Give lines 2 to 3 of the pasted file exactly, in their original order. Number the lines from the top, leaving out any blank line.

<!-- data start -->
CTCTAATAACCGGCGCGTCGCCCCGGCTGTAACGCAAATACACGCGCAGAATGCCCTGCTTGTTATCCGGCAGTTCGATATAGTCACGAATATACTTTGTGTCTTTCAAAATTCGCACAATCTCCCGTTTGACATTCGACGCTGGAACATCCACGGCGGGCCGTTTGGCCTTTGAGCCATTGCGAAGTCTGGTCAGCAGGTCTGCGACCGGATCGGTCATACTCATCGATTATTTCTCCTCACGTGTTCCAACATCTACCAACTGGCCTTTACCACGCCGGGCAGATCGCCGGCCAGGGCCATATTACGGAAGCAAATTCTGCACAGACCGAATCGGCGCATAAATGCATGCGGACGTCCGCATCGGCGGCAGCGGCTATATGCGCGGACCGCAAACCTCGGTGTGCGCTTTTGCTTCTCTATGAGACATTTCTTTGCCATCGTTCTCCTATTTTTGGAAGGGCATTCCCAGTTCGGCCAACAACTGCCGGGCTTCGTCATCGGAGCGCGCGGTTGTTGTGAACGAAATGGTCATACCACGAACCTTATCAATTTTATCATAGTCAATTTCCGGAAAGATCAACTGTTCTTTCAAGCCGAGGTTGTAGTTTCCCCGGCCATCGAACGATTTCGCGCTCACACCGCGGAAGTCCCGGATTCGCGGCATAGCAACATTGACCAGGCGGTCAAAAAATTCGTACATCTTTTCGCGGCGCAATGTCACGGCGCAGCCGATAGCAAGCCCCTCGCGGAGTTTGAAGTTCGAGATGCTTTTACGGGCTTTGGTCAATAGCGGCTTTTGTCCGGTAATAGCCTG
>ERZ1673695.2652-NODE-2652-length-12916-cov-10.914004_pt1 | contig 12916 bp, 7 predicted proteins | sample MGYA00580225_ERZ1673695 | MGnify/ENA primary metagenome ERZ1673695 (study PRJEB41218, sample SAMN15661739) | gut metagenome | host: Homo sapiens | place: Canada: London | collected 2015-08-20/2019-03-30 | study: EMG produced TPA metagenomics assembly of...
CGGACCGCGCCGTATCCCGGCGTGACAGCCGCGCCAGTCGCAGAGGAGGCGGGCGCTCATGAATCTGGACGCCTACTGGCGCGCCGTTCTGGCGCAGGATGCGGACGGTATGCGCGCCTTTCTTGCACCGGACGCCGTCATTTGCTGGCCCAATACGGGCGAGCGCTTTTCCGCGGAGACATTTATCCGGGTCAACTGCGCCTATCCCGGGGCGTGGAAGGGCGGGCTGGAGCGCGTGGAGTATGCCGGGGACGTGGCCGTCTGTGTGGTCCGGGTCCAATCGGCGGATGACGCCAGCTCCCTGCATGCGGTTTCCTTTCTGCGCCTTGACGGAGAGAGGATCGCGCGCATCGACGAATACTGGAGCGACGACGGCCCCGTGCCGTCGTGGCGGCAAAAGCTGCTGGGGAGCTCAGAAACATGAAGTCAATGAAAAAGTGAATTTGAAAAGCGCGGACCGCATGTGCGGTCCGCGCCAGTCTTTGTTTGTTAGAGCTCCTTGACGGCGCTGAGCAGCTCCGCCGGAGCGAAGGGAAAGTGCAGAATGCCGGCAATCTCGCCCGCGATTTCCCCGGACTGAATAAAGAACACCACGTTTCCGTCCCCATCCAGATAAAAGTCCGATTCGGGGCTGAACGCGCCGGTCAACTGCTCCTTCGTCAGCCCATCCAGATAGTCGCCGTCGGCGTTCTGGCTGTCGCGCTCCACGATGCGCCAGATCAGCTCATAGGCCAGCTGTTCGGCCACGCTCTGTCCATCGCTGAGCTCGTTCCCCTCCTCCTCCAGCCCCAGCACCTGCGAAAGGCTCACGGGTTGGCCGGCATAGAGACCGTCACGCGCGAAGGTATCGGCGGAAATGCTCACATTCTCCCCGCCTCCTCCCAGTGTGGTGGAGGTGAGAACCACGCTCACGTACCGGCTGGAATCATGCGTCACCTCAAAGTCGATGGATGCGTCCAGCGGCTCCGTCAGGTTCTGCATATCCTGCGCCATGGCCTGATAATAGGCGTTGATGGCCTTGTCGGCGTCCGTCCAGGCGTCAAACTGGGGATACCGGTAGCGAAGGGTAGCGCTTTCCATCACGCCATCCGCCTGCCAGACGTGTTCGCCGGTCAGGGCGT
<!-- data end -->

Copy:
>ERZ1673695.2652-NODE-2652-length-12916-cov-10.914004_pt1 | contig 12916 bp, 7 predicted proteins | sample MGYA00580225_ERZ1673695 | MGnify/ENA primary metagenome ERZ1673695 (study PRJEB41218, sample SAMN15661739) | gut metagenome | host: Homo sapiens | place: Canada: London | collected 2015-08-20/2019-03-30 | study: EMG produced TPA metagenomics assembly of...
CGGACCGCGCCGTATCCCGGCGTGACAGCCGCGCCAGTCGCAGAGGAGGCGGGCGCTCATGAATCTGGACGCCTACTGGCGCGCCGTTCTGGCGCAGGATGCGGACGGTATGCGCGCCTTTCTTGCACCGGACGCCGTCATTTGCTGGCCCAATACGGGCGAGCGCTTTTCCGCGGAGACATTTATCCGGGTCAACTGCGCCTATCCCGGGGCGTGGAAGGGCGGGCTGGAGCGCGTGGAGTATGCCGGGGACGTGGCCGTCTGTGTGGTCCGGGTCCAATCGGCGGATGACGCCAGCTCCCTGCATGCGGTTTCCTTTCTGCGCCTTGACGGAGAGAGGATCGCGCGCATCGACGAATACTGGAGCGACGACGGCCCCGTGCCGTCGTGGCGGCAAAAGCTGCTGGGGAGCTCAGAAACATGAAGTCAATGAAAAAGTGAATTTGAAAAGCGCGGACCGCATGTGCGGTCCGCGCCAGTCTTTGTTTGTTAGAGCTCCTTGACGGCGCTGAGCAGCTCCGCCGGAGCGAAGGGAAAGTGCAGAATGCCGGCAATCTCGCCCGCGATTTCCCCGGACTGAATAAAGAACACCACGTTTCCGTCCCCATCCAGATAAAAGTCCGATTCGGGGCTGAACGCGCCGGTCAACTGCTCCTTCGTCAGCCCATCCAGATAGTCGCCGTCGGCGTTCTGGCTGTCGCGCTCCACGATGCGCCAGATCAGCTCATAGGCCAGCTGTTCGGCCACGCTCTGTCCATCGCTGAGCTCGTTCCCCTCCTCCTCCAGCCCCAGCACCTGCGAAAGGCTCACGGGTTGGCCGGCATAGAGACCGTCACGCGCGAAGGTATCGGCGGAAATGCTCACATTCTCCCCGCCTCCTCCCAGTGTGGTGGAGGTGAGAACCACGCTCACGTACCGGCTGGAATCATGCGTCACCTCAAAGTCGATGGATGCGTCCAGCGGCTCCGTCAGGTTCTGCATATCCTGCGCCATGGCCTGATAATAGGCGTTGATGGCCTTGTCGGCGTCCGTCCAGGCGTCAAACTGGGGATACCGGTAGCGAAGGGTAGCGCTTTCCATCACGCCATCCGCCTGCCAGACGTGTTCGCCGGTCAGGGCGT